Mean Pete--Head Honcho of Mean Pete Publishing

Saturday, May 24, 2014

PARADOX FALLS--Chapter 9


Chapter 9

Jake had tried to say the same thing Dave had said, but the word got trapped and strangled by his vocal chords, so that it merely sounded as though he belched.
“Please pardon the interruption,” the girl said in the latest faddish lilts, “but my friends and I were wondering if we could buy some firewood from you...?”
“Not a chance,” David said crisply.
The girl stared at him from the other side of the fire. “Oh...kayy....”
“Your money’s no good here,” David said, wriggling out from beneath Ashley with a grunt. “But I’d be more than happy to share my supply with you at no charge. I mean, come on—it’s only wood, right? We burly wilderness types have to stick together.”
Ashley said, “Really, David? Are you sure we have extra? Remember, we are going to need more wood for after we’ve hiked back down from the falls.”
David glanced at her, slid an embarrassed glance at the girl, who blushed.
“You said on the way out here that you weren’t sure you brought enough wood along for after the falls....” Ashley reminded him coolly.
Jake cringed inside the collar of the hooded sweatshirt he’d donned after the sun had gone down.
“You know what?” David said. “I was wrong, Ash. I brought more than enough wood, just like I always do.” He turned to the girl. “I’m a little anal about the wood, is all, and I never think I’ve brought enough. But, hey, we wilderness seekers have to look out for one another, right?”  
“Yes, certainly,” the girl said, smiling and bouncing forward as though she were walking on air. Jake noticed she avoided making eye contact with Ashley. “We burly wilderness types do need to stick together!”
“Watch each other’s back,” David said, as he tramped over to the motorhome, still wearing shorts and flip flops though the temperature had dropped into the fifties. “I mean, without wood you all might freeze to death over there, and that would make things awkward for us over here. We'd have a moral dilemma on our hands, and who needs moral dilemmas when you're on vacation? We’d be stuck with the decision of should we call the authorities now or after we’ve hiked to the falls?”
The girl laughed loudly. It was like an old lady’s cackle that made her all the more endearing.
“And that’s a very real possibility,” she said as David opened one of the storage department doors near the back of the RV. “It’s getting sooo cold. I didn’t realize how cold it got up here and didn’t dress for it.”
“I see that,” Ashley muttered over her wine glass at the fire, and glanced at Jake. Jake smiled edgily.
He didn’t think the girl had heard. She’d followed David over to the motorhome. He pulled out a plastic garbage bag filled with split firewood, and said, “There—that gonna be enough? I’ve broken my supply into manageable bundles.”
“Actually, that’s wonderful. We still have some of the wood we gathered but it’s kinda wet.”
“And you probably need some dry stuff to keep it burning.”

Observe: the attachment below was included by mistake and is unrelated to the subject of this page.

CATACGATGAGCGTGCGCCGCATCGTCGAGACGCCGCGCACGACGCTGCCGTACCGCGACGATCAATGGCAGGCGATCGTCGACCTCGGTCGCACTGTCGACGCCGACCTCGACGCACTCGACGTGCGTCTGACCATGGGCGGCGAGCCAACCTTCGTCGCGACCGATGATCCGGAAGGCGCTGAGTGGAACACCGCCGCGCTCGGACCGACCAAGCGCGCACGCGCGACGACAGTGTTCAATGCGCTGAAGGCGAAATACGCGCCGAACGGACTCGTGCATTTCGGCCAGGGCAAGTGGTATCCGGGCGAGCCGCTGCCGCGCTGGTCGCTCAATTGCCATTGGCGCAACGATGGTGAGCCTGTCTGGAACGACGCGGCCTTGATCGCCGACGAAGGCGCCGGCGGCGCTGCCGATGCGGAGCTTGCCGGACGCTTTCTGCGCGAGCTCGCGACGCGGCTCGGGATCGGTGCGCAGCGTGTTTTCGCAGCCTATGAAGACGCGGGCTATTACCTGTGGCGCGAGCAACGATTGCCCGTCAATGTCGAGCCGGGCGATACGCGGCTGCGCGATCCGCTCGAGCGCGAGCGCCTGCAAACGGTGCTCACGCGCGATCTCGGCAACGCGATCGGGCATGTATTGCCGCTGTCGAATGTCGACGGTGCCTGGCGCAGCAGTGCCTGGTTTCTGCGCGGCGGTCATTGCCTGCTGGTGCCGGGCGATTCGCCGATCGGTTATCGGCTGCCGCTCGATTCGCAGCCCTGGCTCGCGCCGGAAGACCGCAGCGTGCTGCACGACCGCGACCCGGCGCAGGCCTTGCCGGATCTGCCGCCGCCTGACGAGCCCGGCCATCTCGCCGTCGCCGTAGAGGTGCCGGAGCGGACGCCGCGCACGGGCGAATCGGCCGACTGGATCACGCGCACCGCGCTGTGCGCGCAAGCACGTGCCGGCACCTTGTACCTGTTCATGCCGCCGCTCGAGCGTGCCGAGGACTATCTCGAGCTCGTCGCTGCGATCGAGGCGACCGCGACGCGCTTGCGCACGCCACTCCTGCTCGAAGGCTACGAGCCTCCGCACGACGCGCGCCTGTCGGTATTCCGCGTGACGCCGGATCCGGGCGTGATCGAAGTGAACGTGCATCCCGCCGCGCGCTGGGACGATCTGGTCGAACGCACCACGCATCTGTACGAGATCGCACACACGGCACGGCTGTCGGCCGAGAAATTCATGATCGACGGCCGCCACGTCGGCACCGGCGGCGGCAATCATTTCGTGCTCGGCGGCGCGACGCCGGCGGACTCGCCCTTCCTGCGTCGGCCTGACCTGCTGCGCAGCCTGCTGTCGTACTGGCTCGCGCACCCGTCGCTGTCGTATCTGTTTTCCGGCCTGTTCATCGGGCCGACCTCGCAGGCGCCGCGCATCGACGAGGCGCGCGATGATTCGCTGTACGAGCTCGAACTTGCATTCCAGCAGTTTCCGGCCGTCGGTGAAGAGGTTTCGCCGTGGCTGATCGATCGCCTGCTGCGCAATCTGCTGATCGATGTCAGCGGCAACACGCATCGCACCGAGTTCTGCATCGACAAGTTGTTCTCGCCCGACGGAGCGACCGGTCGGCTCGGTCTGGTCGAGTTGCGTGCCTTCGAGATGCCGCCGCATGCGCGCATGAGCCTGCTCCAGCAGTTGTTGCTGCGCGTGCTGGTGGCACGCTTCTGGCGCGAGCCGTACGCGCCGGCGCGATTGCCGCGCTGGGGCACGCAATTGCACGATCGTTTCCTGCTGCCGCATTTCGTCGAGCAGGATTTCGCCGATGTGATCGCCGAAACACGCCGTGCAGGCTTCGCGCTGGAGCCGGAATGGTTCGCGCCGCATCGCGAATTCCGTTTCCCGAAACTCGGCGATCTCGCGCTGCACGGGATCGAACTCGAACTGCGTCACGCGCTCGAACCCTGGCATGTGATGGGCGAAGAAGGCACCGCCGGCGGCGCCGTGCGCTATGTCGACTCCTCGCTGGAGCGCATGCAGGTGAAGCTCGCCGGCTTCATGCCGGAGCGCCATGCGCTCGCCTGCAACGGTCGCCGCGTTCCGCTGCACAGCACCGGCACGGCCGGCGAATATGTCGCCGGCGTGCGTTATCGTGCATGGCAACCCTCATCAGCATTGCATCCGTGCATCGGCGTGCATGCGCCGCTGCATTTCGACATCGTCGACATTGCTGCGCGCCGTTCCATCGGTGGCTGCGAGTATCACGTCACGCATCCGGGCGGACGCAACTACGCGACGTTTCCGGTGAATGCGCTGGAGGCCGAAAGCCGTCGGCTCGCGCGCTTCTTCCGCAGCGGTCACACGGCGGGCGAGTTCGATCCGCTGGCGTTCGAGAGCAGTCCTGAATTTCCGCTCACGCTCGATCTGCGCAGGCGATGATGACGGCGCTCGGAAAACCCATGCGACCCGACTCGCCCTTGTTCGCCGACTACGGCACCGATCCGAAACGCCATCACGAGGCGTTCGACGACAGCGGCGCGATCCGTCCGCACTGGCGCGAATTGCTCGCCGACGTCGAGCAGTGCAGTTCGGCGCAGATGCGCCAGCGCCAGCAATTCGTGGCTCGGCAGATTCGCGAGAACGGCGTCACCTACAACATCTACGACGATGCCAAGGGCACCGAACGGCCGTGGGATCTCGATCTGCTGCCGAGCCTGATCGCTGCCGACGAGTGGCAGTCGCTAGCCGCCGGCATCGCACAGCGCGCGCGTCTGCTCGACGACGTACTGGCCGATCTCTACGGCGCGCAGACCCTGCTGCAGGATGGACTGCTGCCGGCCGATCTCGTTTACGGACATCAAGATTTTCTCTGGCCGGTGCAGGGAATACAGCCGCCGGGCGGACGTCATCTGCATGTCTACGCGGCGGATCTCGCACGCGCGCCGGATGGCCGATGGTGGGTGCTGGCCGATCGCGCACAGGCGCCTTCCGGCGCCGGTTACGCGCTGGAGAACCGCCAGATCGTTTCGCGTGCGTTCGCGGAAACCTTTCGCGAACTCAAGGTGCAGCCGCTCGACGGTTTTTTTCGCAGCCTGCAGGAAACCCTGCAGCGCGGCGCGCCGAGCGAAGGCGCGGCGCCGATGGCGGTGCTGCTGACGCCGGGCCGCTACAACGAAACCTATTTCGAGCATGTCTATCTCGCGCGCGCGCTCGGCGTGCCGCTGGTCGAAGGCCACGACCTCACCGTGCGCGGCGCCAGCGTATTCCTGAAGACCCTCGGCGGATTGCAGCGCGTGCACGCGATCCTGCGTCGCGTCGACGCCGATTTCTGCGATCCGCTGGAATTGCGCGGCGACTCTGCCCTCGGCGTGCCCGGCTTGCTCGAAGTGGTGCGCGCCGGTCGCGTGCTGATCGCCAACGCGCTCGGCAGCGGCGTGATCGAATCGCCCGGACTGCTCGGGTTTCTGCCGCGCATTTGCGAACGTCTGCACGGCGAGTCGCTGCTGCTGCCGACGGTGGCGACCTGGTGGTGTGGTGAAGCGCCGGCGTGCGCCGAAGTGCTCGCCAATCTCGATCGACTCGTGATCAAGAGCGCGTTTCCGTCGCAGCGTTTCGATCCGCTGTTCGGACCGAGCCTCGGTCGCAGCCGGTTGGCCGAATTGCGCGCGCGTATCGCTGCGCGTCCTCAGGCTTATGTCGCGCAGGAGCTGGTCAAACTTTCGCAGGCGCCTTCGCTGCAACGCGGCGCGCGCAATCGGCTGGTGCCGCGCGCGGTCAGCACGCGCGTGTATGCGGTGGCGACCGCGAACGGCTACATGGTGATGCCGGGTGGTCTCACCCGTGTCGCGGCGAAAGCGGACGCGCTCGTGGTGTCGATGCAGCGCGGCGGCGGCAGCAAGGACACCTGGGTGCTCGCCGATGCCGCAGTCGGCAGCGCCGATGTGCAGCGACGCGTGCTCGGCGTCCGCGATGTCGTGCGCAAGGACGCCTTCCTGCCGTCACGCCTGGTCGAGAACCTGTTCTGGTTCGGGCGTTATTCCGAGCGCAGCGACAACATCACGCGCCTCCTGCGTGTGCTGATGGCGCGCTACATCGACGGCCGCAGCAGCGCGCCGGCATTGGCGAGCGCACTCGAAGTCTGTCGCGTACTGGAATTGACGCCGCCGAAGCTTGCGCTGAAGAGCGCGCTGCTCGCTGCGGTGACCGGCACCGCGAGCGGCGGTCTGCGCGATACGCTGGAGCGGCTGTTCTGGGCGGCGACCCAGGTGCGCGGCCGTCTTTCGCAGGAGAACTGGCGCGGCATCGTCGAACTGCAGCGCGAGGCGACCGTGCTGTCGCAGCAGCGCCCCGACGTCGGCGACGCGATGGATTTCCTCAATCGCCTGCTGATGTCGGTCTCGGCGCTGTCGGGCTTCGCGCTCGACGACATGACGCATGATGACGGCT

“Right. Are you sure I can’t pay you?” She brandished a bill high between her thumb and index finger. “We all chipped in....”
If she smiled more tantalizingly beautifully, Jake thought, Ashley was going to get up and bitch-slap her. He could feel her simmering in her chair there beside him.
“Stick it in back in your bra, sister!” Dave said, and hefted the bundle on his shoulder. “And I’ll even mule it over there for you.”
“Oh, you don’t have to do that!”
David had already clip-clopped off in the direction of the young folks’ camp. “Watch me!”
The girl followed him, laughing. They disappeared for a time in the darkness and then Jake saw their silhouettes against the glow of the fire over there—Jake’s much larger than the girl’s. Ashley watched in stony silence, holding her wine glass up against her mouth. Jake didn’t look at her, but he knew she was staring toward the other fire.
He felt his muscles grow taut between his shoulders.
He could hear Dave talking loudly for a time with the teenagers. The teenagers laughed. Dave laughed. Dave talked a little more, charmingly joking around, and then one of the young men said, “Hey, thanks, man. If you need anything from us, you know—not to hesitate.”
“Stay warm!” Dave said as he started walking back toward Jake and Ashley.
“Wow,” Ashley said as Dave approached the camp. “She’s hot!”
“Shhh,” Dave said, glancing behind him. “She might hear you!”
“Don’t tell me she hasn’t heard it before.”
Dave shrugged as he crouched to toss a couple more logs on the fire. “I didn’t think she was all that hot.”
“Really?” Ashley turned to Jake. “You thought she was hot—didn’t you, Jake?”
“Ashley,” he wanted to say but only said it to himself, “I thought she was hot, but I can honestly say I find you hotter. You’re a woman and she’s just a girl. And if Dave wasn’t here tonight, and if I had a choice between you and her, I’d choose you and thank my lucky fucking stars for just one more night with you under the covers. Why I ever let you go in the first place, I’ll never figure.”
Instead, rising heavily from his chair, he said: “I suddenly feel the desperate need to take a piss.”
“Chicken!” As he walked away, Ashley bounced a pinecone off his back.
“Ouch!” Jake said as he moved into the trees beyond the fire.
When he was well away from the fire, he unzipped and let go. Afterwards, he didn’t head back to the camp. Things were too tense back there. He hadn’t had much reefer after supper, but he was too drunk to sort through it all—David, Ashley, the pretty girl, Jerry “The Man-Hunter” Johnson, the life-changing phone call he’d gotten from Roger Goldstein just before they’d gotten out of cellphone range.
He’d have called Brenda and told her the news, if he’d had time. But everything had happened so quickly after that, and then they were out here where there was no coverage.
He strolled through the brush, crossed a narrow creek in whose black, rippling water the stars sparkled like diamonds. He strolled some more in the cool night air under the stars. So much to sort out. He felt jittery now about the money. He knew it was not to his credit that the main thing he kept thinking about was Ashley and how she’d react when she found out he was rich.
Or at least relatively so.
He knew he should have been thinking about Brenda and planning out the much better, more comfortable life he and she could start living once he’d cashed the Hollywood check. Nope. His thoughts kept meandering back to Ashley Whitfield, making his heart feel raw with want and regret and jealousy and every other piece-of-shit emotion a human being could entertain.